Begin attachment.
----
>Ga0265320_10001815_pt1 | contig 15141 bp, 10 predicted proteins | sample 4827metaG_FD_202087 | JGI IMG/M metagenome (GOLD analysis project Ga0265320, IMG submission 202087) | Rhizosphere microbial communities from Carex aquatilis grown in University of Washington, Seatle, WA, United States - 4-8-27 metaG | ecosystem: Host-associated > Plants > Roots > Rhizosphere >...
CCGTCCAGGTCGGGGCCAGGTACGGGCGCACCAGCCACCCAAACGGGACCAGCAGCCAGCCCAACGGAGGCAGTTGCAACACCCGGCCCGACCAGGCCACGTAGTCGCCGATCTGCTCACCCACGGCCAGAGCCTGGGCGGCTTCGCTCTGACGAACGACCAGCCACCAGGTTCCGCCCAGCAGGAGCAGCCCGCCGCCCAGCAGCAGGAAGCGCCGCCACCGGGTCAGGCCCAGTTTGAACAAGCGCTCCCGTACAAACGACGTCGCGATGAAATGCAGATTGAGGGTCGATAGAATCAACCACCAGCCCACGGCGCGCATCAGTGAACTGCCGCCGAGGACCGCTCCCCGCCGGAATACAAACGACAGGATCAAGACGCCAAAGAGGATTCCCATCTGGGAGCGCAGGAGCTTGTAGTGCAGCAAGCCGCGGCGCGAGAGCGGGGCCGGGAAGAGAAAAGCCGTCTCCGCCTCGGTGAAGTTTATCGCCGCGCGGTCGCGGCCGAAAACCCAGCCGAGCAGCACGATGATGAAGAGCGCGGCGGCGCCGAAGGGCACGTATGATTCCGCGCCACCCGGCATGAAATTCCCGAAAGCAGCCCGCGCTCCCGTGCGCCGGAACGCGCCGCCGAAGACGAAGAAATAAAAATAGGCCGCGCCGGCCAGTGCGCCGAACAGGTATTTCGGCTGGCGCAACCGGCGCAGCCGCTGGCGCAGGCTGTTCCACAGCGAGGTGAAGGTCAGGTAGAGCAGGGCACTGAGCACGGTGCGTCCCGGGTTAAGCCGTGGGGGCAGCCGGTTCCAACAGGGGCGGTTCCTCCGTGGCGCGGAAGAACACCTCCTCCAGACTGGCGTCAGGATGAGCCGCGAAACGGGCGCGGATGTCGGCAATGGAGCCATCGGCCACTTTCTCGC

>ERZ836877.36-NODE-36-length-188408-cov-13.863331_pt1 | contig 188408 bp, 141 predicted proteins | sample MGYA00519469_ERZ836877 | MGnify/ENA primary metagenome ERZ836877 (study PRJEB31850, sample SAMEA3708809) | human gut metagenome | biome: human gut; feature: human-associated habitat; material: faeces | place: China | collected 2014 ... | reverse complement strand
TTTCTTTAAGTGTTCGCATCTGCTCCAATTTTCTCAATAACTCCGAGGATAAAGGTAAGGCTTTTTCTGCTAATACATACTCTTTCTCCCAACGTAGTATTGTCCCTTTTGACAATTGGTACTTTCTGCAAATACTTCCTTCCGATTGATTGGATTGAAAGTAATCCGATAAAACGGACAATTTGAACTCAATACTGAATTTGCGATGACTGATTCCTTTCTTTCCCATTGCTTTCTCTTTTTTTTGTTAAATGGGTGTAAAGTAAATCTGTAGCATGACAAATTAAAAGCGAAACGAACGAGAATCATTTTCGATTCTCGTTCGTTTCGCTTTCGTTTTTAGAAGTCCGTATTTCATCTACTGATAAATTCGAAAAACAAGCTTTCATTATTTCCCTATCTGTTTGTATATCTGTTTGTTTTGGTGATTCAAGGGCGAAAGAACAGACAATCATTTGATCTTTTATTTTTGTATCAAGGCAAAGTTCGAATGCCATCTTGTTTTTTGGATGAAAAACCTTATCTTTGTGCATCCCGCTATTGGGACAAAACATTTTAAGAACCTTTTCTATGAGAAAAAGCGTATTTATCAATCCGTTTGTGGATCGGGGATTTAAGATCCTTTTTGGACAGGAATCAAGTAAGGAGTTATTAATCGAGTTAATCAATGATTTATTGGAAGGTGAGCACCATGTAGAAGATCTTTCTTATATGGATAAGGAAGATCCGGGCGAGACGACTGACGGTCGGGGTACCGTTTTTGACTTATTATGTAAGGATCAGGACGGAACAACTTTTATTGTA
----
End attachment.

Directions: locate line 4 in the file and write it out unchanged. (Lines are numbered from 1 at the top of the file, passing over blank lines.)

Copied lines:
TTTCTTTAAGTGTTCGCATCTGCTCCAATTTTCTCAATAACTCCGAGGATAAAGGTAAGGCTTTTTCTGCTAATACATACTCTTTCTCCCAACGTAGTATTGTCCCTTTTGACAATTGGTACTTTCTGCAAATACTTCCTTCCGATTGATTGGATTGAAAGTAATCCGATAAAACGGACAATTTGAACTCAATACTGAATTTGCGATGACTGATTCCTTTCTTTCCCATTGCTTTCTCTTTTTTTTGTTAAATGGGTGTAAAGTAAATCTGTAGCATGACAAATTAAAAGCGAAACGAACGAGAATCATTTTCGATTCTCGTTCGTTTCGCTTTCGTTTTTAGAAGTCCGTATTTCATCTACTGATAAATTCGAAAAACAAGCTTTCATTATTTCCCTATCTGTTTGTATATCTGTTTGTTTTGGTGATTCAAGGGCGAAAGAACAGACAATCATTTGATCTTTTATTTTTGTATCAAGGCAAAGTTCGAATGCCATCTTGTTTTTTGGATGAAAAACCTTATCTTTGTGCATCCCGCTATTGGGACAAAACATTTTAAGAACCTTTTCTATGAGAAAAAGCGTATTTATCAATCCGTTTGTGGATCGGGGATTTAAGATCCTTTTTGGACAGGAATCAAGTAAGGAGTTATTAATCGAGTTAATCAATGATTTATTGGAAGGTGAGCACCATGTAGAAGATCTTTCTTATATGGATAAGGAAGATCCGGGCGAGACGACTGACGGTCGGGGTACCGTTTTTGACTTATTATGTAAGGATCAGGACGGAACAACTTTTATTGTA